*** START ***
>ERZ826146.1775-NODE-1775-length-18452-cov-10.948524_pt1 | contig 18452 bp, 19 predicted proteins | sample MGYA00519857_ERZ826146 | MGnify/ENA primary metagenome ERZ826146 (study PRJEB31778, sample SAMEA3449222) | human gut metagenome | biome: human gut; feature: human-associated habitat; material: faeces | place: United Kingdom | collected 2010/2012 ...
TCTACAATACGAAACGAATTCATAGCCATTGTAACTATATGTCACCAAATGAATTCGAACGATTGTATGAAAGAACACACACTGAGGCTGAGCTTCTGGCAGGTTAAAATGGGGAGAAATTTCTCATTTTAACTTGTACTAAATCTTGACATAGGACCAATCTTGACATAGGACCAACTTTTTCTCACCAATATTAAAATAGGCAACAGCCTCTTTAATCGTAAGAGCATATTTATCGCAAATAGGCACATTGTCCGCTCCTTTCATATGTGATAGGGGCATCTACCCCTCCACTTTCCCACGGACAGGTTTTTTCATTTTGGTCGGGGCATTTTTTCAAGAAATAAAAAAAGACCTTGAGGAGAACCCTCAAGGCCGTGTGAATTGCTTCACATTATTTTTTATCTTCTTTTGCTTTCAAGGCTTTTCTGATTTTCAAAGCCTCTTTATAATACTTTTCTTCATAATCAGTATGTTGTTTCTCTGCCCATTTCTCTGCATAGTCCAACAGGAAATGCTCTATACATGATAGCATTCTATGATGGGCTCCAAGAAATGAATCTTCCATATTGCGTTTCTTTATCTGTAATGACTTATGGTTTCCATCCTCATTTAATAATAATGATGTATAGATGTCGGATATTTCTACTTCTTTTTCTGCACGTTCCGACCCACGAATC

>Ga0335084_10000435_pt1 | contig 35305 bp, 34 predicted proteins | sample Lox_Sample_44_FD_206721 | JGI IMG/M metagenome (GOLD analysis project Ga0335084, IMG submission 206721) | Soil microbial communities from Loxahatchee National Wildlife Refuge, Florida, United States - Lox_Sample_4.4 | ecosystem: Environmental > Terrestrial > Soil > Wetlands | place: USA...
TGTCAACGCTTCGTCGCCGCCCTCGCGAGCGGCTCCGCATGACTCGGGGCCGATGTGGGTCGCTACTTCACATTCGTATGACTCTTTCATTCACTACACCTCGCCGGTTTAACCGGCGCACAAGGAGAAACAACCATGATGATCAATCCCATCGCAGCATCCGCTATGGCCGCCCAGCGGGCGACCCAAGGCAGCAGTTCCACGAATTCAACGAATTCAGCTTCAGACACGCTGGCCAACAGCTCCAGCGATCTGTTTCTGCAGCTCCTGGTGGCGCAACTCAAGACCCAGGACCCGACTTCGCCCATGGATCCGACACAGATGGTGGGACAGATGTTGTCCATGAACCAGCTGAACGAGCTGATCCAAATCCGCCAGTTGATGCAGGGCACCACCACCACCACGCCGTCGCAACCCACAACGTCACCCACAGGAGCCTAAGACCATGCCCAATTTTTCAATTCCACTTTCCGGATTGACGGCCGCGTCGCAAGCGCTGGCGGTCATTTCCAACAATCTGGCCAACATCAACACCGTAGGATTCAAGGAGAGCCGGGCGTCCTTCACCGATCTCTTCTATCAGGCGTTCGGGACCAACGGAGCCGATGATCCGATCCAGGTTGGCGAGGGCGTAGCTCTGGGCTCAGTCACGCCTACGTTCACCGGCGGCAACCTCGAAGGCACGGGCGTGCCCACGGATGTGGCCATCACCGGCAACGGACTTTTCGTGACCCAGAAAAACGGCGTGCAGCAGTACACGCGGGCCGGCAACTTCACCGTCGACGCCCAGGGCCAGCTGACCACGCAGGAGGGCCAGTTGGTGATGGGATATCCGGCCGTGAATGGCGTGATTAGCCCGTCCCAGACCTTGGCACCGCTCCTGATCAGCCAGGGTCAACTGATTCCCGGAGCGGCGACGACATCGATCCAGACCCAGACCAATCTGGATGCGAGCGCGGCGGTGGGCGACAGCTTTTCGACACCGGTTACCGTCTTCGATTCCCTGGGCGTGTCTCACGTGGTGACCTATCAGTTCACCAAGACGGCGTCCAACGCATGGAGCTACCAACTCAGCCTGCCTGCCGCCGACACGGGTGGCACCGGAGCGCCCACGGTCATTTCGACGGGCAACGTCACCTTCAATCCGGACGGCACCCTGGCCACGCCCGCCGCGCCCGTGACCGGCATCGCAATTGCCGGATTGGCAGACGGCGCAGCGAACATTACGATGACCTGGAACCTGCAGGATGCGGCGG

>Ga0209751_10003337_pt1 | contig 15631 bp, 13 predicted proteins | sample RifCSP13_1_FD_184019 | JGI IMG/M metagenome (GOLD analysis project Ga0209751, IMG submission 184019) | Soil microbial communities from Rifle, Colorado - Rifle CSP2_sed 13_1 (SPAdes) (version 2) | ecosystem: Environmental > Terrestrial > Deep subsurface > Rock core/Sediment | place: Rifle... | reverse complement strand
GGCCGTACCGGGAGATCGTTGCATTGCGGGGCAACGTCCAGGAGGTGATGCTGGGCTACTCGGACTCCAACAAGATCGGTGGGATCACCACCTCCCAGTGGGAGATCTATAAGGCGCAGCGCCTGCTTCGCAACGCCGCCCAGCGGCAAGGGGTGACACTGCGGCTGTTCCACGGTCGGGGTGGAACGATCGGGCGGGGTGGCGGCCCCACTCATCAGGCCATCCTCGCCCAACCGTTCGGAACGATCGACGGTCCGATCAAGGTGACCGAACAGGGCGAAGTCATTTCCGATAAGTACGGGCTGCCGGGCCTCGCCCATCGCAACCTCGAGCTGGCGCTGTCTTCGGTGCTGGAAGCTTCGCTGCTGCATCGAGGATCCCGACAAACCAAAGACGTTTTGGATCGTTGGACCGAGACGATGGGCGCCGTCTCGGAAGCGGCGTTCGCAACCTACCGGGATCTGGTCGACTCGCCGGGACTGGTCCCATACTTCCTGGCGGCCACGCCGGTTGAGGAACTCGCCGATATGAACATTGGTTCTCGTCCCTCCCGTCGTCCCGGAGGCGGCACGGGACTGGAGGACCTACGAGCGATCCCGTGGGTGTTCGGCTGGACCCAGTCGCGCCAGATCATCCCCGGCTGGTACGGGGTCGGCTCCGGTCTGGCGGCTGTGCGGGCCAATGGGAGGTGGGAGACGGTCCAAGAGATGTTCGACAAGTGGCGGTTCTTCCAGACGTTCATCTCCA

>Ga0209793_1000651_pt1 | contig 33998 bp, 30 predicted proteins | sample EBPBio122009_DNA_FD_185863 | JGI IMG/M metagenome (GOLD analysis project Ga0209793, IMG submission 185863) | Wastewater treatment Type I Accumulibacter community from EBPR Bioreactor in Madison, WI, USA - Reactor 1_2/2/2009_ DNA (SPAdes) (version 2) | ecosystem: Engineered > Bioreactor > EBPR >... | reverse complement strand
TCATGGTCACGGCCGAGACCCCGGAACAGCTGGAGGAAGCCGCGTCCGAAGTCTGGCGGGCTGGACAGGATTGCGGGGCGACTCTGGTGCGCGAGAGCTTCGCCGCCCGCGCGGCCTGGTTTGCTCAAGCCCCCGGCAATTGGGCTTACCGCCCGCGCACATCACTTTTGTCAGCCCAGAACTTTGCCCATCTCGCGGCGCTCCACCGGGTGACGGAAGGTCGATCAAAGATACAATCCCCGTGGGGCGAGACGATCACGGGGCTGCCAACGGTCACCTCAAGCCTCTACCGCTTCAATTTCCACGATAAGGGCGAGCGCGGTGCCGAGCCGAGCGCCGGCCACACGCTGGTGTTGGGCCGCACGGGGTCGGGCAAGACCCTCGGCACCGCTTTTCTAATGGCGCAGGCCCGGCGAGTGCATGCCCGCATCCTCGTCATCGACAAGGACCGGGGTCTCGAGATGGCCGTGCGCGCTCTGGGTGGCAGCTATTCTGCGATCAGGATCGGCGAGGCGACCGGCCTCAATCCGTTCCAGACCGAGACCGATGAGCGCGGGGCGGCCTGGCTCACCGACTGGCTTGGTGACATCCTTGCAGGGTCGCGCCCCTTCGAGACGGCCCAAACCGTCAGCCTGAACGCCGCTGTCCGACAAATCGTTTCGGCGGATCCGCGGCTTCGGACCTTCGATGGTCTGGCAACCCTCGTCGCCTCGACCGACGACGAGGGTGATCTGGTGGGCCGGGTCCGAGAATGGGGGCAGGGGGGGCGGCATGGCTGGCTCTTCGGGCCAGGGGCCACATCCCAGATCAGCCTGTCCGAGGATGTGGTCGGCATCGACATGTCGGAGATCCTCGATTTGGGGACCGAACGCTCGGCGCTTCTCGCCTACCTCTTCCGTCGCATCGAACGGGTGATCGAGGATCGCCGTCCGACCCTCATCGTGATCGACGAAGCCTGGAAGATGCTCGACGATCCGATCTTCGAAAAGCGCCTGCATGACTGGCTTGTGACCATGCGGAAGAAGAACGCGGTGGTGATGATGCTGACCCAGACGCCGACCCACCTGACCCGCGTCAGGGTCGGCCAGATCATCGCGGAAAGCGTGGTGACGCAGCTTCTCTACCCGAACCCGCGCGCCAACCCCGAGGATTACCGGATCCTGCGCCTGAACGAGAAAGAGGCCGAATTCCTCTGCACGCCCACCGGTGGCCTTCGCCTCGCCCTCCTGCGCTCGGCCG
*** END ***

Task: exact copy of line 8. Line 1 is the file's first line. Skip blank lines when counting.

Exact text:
TCATGGTCACGGCCGAGACCCCGGAACAGCTGGAGGAAGCCGCGTCCGAAGTCTGGCGGGCTGGACAGGATTGCGGGGCGACTCTGGTGCGCGAGAGCTTCGCCGCCCGCGCGGCCTGGTTTGCTCAAGCCCCCGGCAATTGGGCTTACCGCCCGCGCACATCACTTTTGTCAGCCCAGAACTTTGCCCATCTCGCGGCGCTCCACCGGGTGACGGAAGGTCGATCAAAGATACAATCCCCGTGGGGCGAGACGATCACGGGGCTGCCAACGGTCACCTCAAGCCTCTACCGCTTCAATTTCCACGATAAGGGCGAGCGCGGTGCCGAGCCGAGCGCCGGCCACACGCTGGTGTTGGGCCGCACGGGGTCGGGCAAGACCCTCGGCACCGCTTTTCTAATGGCGCAGGCCCGGCGAGTGCATGCCCGCATCCTCGTCATCGACAAGGACCGGGGTCTCGAGATGGCCGTGCGCGCTCTGGGTGGCAGCTATTCTGCGATCAGGATCGGCGAGGCGACCGGCCTCAATCCGTTCCAGACCGAGACCGATGAGCGCGGGGCGGCCTGGCTCACCGACTGGCTTGGTGACATCCTTGCAGGGTCGCGCCCCTTCGAGACGGCCCAAACCGTCAGCCTGAACGCCGCTGTCCGACAAATCGTTTCGGCGGATCCGCGGCTTCGGACCTTCGATGGTCTGGCAACCCTCGTCGCCTCGACCGACGACGAGGGTGATCTGGTGGGCCGGGTCCGAGAATGGGGGCAGGGGGGGCGGCATGGCTGGCTCTTCGGGCCAGGGGCCACATCCCAGATCAGCCTGTCCGAGGATGTGGTCGGCATCGACATGTCGGAGATCCTCGATTTGGGGACCGAACGCTCGGCGCTTCTCGCCTACCTCTTCCGTCGCATCGAACGGGTGATCGAGGATCGCCGTCCGACCCTCATCGTGATCGACGAAGCCTGGAAGATGCTCGACGATCCGATCTTCGAAAAGCGCCTGCATGACTGGCTTGTGACCATGCGGAAGAAGAACGCGGTGGTGATGATGCTGACCCAGACGCCGACCCACCTGACCCGCGTCAGGGTCGGCCAGATCATCGCGGAAAGCGTGGTGACGCAGCTTCTCTACCCGAACCCGCGCGCCAACCCCGAGGATTACCGGATCCTGCGCCTGAACGAGAAAGAGGCCGAATTCCTCTGCACGCCCACCGGTGGCCTTCGCCTCGCCCTCCTGCGCTCGGCCG